Remember to always put only what is necessary and never put information such as passwords, Personally identifiable information (PII), or other sensitive information, which in addition to increasing the size of the token, can end up causing a security breach.

 . Do not set an expiration time

From the very first implementation, it is extremely important to define an expiration time in the JWT. As all services that use the token to validate that the user is authenticated trust the information contained in it, if this token does not have an expiration time, anyone who obtains it, under certain circumstances will be authenticated forever. When you set an expiration time, you decrease the chance that a valid token can be reused and allow a malicious person to impersonate another user.

. Use a very high expiration time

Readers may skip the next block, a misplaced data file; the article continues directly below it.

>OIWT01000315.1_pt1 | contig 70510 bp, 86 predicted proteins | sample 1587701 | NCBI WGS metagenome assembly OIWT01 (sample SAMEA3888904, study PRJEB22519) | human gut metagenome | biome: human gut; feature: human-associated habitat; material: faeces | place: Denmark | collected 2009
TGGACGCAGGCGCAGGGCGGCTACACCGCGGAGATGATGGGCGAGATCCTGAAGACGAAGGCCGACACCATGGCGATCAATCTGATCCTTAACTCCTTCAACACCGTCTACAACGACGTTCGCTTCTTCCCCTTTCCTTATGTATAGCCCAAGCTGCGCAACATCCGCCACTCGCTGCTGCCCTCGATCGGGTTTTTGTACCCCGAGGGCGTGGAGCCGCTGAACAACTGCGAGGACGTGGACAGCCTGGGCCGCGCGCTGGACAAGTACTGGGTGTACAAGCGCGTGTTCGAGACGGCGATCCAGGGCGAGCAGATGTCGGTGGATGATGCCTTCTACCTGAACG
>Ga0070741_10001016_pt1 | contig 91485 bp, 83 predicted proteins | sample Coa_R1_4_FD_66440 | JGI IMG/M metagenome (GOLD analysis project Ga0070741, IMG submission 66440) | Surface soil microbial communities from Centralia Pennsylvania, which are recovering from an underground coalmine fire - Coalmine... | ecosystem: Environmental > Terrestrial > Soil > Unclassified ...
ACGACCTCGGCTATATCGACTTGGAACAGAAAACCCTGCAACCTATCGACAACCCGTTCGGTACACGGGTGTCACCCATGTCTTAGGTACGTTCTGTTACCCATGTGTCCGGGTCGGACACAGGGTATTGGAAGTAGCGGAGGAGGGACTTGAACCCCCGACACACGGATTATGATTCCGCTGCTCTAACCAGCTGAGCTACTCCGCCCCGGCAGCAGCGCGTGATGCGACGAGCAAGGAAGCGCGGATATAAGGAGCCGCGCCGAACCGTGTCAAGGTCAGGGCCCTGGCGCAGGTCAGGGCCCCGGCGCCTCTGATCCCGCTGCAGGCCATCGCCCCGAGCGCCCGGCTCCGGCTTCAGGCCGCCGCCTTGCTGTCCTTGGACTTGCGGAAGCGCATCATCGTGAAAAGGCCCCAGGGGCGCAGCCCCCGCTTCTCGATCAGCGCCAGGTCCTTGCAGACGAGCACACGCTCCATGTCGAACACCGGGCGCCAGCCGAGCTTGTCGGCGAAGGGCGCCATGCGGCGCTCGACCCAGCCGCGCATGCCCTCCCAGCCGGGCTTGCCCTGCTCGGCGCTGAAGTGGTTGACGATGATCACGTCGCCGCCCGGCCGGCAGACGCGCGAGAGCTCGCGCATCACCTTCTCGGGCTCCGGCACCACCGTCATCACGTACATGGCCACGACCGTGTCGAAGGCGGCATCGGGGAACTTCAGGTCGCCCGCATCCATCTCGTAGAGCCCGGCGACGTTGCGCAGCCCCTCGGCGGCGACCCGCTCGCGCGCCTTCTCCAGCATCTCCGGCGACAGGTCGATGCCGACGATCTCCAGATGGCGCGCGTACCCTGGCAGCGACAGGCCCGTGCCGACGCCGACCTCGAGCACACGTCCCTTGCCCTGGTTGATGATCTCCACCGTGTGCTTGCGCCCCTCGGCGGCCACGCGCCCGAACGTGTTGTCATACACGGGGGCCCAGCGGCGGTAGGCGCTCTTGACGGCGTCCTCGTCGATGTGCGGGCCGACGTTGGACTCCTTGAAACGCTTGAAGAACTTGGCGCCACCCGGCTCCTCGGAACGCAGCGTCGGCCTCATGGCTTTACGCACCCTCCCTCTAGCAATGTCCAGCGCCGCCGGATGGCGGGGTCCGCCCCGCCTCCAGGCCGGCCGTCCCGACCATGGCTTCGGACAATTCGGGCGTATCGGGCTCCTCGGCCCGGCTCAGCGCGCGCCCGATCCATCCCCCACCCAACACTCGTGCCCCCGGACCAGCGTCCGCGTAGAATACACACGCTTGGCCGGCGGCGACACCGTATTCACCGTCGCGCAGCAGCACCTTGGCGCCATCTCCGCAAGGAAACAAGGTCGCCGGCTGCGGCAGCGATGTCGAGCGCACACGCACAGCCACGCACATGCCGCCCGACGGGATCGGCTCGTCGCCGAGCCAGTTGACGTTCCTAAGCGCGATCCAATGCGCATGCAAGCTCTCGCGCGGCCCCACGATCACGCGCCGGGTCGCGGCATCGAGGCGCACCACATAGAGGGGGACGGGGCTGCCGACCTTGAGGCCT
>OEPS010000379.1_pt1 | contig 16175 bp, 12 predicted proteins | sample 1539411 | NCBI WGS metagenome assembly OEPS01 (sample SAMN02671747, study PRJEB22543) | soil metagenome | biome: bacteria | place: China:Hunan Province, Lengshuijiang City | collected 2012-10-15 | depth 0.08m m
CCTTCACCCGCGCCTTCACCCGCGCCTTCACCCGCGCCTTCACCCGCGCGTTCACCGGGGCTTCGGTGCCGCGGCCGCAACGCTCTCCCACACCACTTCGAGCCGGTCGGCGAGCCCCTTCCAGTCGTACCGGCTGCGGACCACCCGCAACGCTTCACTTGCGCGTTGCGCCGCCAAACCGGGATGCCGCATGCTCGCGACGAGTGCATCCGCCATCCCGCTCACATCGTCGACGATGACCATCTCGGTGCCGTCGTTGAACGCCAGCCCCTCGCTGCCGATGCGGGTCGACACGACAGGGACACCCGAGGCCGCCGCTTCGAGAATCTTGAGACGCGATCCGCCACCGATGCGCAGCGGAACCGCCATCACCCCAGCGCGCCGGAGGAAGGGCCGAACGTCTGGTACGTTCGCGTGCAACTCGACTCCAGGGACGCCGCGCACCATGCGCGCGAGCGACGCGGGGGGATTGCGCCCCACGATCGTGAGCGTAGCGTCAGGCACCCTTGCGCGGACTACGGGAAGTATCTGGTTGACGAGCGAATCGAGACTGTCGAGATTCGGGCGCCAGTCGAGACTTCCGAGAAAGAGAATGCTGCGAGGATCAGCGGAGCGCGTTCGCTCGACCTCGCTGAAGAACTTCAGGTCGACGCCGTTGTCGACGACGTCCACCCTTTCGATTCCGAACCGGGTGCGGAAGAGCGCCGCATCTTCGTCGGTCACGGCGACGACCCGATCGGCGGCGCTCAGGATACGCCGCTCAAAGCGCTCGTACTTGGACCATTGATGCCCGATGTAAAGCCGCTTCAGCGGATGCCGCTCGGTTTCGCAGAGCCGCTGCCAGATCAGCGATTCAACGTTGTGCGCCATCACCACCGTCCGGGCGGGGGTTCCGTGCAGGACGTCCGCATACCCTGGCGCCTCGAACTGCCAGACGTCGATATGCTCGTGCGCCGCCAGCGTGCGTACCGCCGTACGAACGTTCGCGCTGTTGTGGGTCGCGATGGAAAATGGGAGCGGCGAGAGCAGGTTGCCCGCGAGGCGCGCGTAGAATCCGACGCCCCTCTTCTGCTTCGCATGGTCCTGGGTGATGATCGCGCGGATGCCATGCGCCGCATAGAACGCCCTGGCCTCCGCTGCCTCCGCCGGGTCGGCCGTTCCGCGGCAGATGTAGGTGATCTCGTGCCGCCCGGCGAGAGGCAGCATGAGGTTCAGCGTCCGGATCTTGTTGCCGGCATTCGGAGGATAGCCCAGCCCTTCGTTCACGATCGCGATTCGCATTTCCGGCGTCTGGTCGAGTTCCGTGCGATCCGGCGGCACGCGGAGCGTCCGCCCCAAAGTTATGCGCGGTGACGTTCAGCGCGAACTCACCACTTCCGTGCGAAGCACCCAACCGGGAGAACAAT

It is also not advisable to set an expiry time too high, as the idea is exactly to prevent valid tokens from circulating among malicious people. It is always worth thinking about the needs of your system, as a one-week expiration time is often unnecessary. A time that is generally recommended as the default is 15 minutes.

As an alternative to “logging out” the user from the application, refresh tokens can be used to generate new JWT authentication tokens. Refresh tokens are sent to the authentication service when your JWT has expired or is about to expire and is validated against the database, giving the possibility to disable a refresh token. It’s worth studying techniques like this one further to ensure a good user experience.

. Use a weak signature algorithm